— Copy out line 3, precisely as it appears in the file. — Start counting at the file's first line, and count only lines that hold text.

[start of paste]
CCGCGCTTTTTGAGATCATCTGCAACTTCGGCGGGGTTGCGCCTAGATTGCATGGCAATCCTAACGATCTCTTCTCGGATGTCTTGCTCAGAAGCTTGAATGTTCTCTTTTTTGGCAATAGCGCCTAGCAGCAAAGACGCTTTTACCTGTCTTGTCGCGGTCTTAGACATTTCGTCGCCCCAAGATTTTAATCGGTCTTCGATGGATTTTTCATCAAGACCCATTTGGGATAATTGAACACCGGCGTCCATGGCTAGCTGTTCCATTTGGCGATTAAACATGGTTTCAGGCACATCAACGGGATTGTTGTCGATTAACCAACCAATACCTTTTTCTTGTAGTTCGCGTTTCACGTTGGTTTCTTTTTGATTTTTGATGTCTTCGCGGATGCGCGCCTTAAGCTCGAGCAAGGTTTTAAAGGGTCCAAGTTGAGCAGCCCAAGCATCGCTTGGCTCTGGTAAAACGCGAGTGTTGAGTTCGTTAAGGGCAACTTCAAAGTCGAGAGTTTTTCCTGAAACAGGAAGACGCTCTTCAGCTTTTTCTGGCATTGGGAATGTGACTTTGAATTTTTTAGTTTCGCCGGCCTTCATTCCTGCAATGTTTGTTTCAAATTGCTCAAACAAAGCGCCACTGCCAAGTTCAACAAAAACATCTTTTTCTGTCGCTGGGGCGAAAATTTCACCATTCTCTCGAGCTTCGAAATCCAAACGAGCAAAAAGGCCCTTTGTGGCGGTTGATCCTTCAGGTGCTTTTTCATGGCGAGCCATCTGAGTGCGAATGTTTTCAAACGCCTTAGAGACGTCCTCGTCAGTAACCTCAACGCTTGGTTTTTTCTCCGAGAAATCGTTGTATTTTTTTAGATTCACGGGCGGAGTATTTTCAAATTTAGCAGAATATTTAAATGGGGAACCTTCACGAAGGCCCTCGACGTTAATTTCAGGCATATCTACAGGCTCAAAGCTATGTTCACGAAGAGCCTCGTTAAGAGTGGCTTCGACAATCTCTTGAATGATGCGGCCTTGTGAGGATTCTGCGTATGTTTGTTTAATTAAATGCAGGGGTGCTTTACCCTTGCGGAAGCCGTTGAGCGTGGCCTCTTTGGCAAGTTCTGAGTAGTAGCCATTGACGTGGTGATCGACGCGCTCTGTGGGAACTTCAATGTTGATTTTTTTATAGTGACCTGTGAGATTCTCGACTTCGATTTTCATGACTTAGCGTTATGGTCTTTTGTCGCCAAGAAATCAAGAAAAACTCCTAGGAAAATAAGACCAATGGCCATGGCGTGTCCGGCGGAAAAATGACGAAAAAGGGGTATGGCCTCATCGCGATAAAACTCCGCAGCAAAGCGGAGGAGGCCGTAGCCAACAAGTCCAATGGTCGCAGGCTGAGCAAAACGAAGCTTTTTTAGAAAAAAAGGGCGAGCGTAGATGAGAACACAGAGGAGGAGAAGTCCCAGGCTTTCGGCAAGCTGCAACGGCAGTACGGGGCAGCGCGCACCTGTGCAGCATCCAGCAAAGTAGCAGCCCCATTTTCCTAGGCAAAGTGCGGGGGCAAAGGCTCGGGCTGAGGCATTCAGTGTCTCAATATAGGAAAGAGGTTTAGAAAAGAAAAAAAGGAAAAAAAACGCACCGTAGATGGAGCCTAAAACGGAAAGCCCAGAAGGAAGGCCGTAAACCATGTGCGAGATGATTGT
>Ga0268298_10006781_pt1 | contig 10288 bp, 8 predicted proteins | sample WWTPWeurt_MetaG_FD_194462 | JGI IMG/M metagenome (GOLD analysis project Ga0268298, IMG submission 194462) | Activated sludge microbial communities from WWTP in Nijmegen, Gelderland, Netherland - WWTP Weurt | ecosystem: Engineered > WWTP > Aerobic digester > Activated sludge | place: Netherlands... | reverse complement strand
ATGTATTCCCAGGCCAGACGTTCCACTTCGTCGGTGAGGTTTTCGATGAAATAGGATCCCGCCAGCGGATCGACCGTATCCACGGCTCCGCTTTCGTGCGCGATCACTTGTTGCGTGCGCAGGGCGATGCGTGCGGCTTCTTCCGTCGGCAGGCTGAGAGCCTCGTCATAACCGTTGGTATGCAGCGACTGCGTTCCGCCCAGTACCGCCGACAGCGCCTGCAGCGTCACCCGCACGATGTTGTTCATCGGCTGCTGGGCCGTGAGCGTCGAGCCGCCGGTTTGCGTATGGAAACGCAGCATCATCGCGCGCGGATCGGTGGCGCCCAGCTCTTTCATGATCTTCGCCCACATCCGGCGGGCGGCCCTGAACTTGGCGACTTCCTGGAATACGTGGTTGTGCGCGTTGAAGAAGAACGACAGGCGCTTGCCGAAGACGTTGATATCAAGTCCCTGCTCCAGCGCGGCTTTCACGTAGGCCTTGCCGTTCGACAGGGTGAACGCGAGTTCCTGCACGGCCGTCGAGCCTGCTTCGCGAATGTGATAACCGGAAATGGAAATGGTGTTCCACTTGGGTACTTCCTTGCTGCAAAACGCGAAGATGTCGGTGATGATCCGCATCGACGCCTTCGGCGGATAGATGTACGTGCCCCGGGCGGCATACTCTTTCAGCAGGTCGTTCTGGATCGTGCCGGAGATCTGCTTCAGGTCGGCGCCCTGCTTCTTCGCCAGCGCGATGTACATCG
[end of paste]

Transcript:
ATGTATTCCCAGGCCAGACGTTCCACTTCGTCGGTGAGGTTTTCGATGAAATAGGATCCCGCCAGCGGATCGACCGTATCCACGGCTCCGCTTTCGTGCGCGATCACTTGTTGCGTGCGCAGGGCGATGCGTGCGGCTTCTTCCGTCGGCAGGCTGAGAGCCTCGTCATAACCGTTGGTATGCAGCGACTGCGTTCCGCCCAGTACCGCCGACAGCGCCTGCAGCGTCACCCGCACGATGTTGTTCATCGGCTGCTGGGCCGTGAGCGTCGAGCCGCCGGTTTGCGTATGGAAACGCAGCATCATCGCGCGCGGATCGGTGGCGCCCAGCTCTTTCATGATCTTCGCCCACATCCGGCGGGCGGCCCTGAACTTGGCGACTTCCTGGAATACGTGGTTGTGCGCGTTGAAGAAGAACGACAGGCGCTTGCCGAAGACGTTGATATCAAGTCCCTGCTCCAGCGCGGCTTTCACGTAGGCCTTGCCGTTCGACAGGGTGAACGCGAGTTCCTGCACGGCCGTCGAGCCTGCTTCGCGAATGTGATAACCGGAAATGGAAATGGTGTTCCACTTGGGTACTTCCTTGCTGCAAAACGCGAAGATGTCGGTGATGATCCGCATCGACGCCTTCGGCGGATAGATGTACGTGCCCCGGGCGGCATACTCTTTCAGCAGGTCGTTCTGGATCGTGCCGGAGATCTGCTTCAGGTCGGCGCCCTGCTTCTTCGCCAGCGCGATGTACATCG